The Night Circus

Night-Circus-Cover-low-res

My first and only experience with the circus happened when I was roughly seven years old, and I stayed long enough to watch six kids ride the back of an elephant, eat some popcorn and something caramel from one of the many dozen vendors, and ride a flamboyantly dressed horse which I found out later was actually a pony. What I remember most is the arrival of the circus in my quiet town, when a blue, yellow, and red striped tent had ascended into the sky. I love that part most of all. When reading The Night Circus by Erin Morgenstern, I was reminded of this and more. I expected a lot from this book probably due to my own experience, but as I read further, I was left wanting more.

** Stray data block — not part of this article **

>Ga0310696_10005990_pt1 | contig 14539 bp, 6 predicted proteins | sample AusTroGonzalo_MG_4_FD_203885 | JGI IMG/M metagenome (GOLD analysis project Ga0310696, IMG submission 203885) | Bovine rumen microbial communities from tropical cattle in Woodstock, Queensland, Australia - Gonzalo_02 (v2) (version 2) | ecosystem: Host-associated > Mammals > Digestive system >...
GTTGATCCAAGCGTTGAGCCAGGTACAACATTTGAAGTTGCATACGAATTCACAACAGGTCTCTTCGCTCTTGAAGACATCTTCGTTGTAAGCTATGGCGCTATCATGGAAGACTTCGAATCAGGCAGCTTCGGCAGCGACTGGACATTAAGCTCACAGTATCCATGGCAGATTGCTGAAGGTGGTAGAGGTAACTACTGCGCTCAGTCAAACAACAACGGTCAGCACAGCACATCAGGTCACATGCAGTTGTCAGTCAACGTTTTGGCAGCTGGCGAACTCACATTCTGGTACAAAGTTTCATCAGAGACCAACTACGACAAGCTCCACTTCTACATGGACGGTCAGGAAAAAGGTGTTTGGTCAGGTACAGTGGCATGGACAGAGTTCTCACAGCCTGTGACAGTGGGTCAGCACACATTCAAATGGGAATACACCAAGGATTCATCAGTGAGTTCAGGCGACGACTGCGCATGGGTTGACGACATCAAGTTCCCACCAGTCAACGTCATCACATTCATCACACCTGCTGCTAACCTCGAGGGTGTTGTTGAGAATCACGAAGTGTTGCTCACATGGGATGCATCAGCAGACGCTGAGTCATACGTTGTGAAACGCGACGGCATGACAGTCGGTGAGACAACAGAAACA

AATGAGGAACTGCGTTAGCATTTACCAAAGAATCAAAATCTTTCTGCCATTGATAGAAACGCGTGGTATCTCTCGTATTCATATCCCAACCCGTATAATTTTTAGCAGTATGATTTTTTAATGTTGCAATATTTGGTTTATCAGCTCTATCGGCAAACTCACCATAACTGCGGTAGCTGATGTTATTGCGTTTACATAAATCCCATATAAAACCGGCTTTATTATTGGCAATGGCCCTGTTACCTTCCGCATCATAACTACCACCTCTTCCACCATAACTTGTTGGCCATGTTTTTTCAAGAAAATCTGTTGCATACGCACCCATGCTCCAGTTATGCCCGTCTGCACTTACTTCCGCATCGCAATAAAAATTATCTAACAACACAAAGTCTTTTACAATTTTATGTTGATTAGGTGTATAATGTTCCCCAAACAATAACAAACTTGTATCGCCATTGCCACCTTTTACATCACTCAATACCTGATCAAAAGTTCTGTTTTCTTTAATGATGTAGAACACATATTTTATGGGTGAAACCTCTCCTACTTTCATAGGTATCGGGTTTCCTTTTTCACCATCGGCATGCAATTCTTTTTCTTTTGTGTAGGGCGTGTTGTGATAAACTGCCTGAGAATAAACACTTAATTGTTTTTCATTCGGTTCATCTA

The Night Circus bounces between the stories of Celia Bowen, Marco Alisdair, young Bailey, and an assortment of intrinsic circus characters. When the magnificent, ostentatious Prospero the Enchanter receives a visitor in a grey suit named Mr. A.H., a stoic man of few words, Prospero suggests a game. Reluctant at first, Mr. A.H. agrees to the terms. Prospero and Mr. A.H. groom their pupils, Celia Bowen [Prospero’s biological daughter] and Marco Alisdair [an orphan found on the streets] so that their pupils will one day battle to the death. This game, as you expect, isn’t as trite as Mortal Kombat or fought through brute strength. It’s a competition of endurance and strategies. Over the next decade, the arena Le Cirque des Rêves is underway for the two magician apprentices to fulfill their part in their teachers’ game. Of course, nothing goes as planned. Things change when the opponents, destined to kill each other, fall in love.